Family caregivers are the ruptured discs on the spine of America’s long-term care system. Why? Well let’s look at the numbers.
It is estimated by AARP that approximately 65.7 million caregivers make up 29% of the U.S. adult population providing care to someone who is ill, disabled or aged. 43.5 million of adult family caregivers care for someone 50+ years of age and 14.9 million care for someone who has Alzheimer’s disease or other dementia
They work unpaid; because this is not caregiving to them- it’s family.
The free loving care they give gift to the GNP is staggering. Family caregiver services were valued at $450 billion per year in 2009- up from $375 billion in year. At $450 billion in 2011, the value of informal unpaid caregiving exceeded the value of paid home care, more than total Medicaid spending in 2009, as much as Wal-Mart sales ($408 billion) , wrap your head around that –and nearly exceeded total expenditures for the Medicaid program in 2009 – all donated for free to the long term care system- which means it’s crumbling.
Circle of Care
One resource that a GCM can bring to a caregiving family is ,what Gail Sheehy calls a “circle of care” .This circle may be broken. To create this supportive connection, the GCM needs to use her or his GCMcoaching skills and put together a support system around the perhaps isolated and unsupported family caregiver. The care manager needs to reorganize the family, so adult siblings can share in the care of the older client .You the GCM are what Sheehy calls a “ compassionate coach” who can help the beleaguered caregiver attract and assemble a platform to keep on giving the care she or he wants to give the aging parent.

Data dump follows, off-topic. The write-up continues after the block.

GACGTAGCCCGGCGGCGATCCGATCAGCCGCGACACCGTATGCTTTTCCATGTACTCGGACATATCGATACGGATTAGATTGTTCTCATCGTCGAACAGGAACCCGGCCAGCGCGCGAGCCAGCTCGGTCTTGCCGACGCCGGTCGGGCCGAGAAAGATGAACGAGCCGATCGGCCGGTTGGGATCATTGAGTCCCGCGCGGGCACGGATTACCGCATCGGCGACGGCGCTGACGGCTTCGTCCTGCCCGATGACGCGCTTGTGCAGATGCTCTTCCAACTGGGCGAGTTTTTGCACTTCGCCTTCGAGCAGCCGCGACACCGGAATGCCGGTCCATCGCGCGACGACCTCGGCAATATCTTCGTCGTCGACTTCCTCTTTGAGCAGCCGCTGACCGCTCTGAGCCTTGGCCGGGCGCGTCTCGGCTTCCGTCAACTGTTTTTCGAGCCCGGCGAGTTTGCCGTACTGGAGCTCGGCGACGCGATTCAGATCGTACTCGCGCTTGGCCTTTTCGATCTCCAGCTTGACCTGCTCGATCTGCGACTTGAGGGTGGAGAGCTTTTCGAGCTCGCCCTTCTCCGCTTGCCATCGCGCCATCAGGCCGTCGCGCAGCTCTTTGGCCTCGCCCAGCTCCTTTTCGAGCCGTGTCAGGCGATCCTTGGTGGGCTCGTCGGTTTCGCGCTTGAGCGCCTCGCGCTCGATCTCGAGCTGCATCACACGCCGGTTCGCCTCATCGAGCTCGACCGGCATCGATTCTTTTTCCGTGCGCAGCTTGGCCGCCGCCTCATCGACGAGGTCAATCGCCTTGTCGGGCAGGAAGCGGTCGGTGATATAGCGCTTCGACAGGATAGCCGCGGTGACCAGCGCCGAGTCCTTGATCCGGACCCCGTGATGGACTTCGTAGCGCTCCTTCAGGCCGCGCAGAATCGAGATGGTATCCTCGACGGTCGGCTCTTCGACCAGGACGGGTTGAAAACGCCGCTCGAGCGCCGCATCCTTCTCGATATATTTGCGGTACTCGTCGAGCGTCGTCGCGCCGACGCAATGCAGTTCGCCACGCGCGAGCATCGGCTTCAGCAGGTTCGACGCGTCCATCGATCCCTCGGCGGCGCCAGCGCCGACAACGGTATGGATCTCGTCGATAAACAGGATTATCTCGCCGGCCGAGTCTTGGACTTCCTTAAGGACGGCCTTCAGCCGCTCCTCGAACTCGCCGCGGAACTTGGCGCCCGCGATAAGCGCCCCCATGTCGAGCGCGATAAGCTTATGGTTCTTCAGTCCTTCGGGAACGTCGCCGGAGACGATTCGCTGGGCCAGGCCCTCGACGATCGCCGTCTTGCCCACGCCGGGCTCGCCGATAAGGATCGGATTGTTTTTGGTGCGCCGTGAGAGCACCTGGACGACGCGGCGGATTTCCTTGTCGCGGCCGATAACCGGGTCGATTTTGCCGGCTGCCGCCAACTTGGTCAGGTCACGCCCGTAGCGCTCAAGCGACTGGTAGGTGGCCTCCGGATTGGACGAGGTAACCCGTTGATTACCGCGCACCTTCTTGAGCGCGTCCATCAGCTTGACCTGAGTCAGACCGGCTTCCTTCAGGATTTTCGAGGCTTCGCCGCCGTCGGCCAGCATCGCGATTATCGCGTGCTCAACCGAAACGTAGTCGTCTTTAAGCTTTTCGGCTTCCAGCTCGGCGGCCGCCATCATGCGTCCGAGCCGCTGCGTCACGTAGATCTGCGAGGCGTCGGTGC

Blog 1 Aug 6th Tools to Relive Family Caregiver
A geriatric care manager ‘s assessment of the family caregiver is critical. Caregivers can and do fall apart. But what tools do you use to solve the caregiver problems you found in your care plan?
If you already did your caregiver assessment- great. But the extended family of the care receiver (client) should be assessed to find their strengths, weaknesses, dangers and real ability to help render caregiving services
Using a tool called a genogram can really show you the family on a page. A good genogram can be helpful in assessing the care receiver’s family support network and each relative’s relationship to the older client. Your genogram when paired with a psycho social assessment, can help you assess whether the older client is living with a helpful spouse or partner, living with a difficult spouse, has relationship with an ex spouse, has cooperative and supportive children or grandchildren, has fighting or alienated children or grandchildren, has warring or alienated stepchildren or adoptive, has several children but only one child who “does it all,”.
In other words you pull up a traffic light, it is green, yellow or dangerous red. The genogram also can help tell the GCM whether you have ex spouses or partners who want to participate as caregivers and what their emotional relationship is the care receiver. In other words is there green-lighted support or red saying stop here-when the family caregiver desperately needs your GPS to find that that new road.